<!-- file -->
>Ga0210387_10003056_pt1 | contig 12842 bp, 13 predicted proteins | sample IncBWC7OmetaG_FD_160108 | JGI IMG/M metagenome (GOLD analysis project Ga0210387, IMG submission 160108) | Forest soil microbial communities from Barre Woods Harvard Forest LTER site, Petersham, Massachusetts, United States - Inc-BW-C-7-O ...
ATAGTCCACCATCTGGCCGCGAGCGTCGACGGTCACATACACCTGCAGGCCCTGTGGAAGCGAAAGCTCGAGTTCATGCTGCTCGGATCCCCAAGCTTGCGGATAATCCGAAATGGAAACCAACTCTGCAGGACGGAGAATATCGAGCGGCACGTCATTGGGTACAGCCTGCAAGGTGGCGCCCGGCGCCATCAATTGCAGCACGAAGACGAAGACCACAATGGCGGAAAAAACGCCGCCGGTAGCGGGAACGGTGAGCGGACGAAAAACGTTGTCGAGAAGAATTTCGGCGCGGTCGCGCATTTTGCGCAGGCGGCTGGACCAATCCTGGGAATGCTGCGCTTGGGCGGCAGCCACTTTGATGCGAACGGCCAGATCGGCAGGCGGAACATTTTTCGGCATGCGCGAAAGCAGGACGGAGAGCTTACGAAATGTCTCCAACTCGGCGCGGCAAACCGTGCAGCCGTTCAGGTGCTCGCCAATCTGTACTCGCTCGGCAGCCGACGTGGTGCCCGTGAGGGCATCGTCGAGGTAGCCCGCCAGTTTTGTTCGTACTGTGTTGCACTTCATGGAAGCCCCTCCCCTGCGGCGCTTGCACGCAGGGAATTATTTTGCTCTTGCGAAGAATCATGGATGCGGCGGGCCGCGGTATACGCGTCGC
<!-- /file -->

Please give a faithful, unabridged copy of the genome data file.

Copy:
>Ga0210387_10003056_pt1 | contig 12842 bp, 13 predicted proteins | sample IncBWC7OmetaG_FD_160108 | JGI IMG/M metagenome (GOLD analysis project Ga0210387, IMG submission 160108) | Forest soil microbial communities from Barre Woods Harvard Forest LTER site, Petersham, Massachusetts, United States - Inc-BW-C-7-O ...
ATAGTCCACCATCTGGCCGCGAGCGTCGACGGTCACATACACCTGCAGGCCCTGTGGAAGCGAAAGCTCGAGTTCATGCTGCTCGGATCCCCAAGCTTGCGGATAATCCGAAATGGAAACCAACTCTGCAGGACGGAGAATATCGAGCGGCACGTCATTGGGTACAGCCTGCAAGGTGGCGCCCGGCGCCATCAATTGCAGCACGAAGACGAAGACCACAATGGCGGAAAAAACGCCGCCGGTAGCGGGAACGGTGAGCGGACGAAAAACGTTGTCGAGAAGAATTTCGGCGCGGTCGCGCATTTTGCGCAGGCGGCTGGACCAATCCTGGGAATGCTGCGCTTGGGCGGCAGCCACTTTGATGCGAACGGCCAGATCGGCAGGCGGAACATTTTTCGGCATGCGCGAAAGCAGGACGGAGAGCTTACGAAATGTCTCCAACTCGGCGCGGCAAACCGTGCAGCCGTTCAGGTGCTCGCCAATCTGTACTCGCTCGGCAGCCGACGTGGTGCCCGTGAGGGCATCGTCGAGGTAGCCCGCCAGTTTTGTTCGTACTGTGTTGCACTTCATGGAAGCCCCTCCCCTGCGGCGCTTGCACGCAGGGAATTATTTTGCTCTTGCGAAGAATCATGGATGCGGCGGGCCGCGGTATACGCGTCGC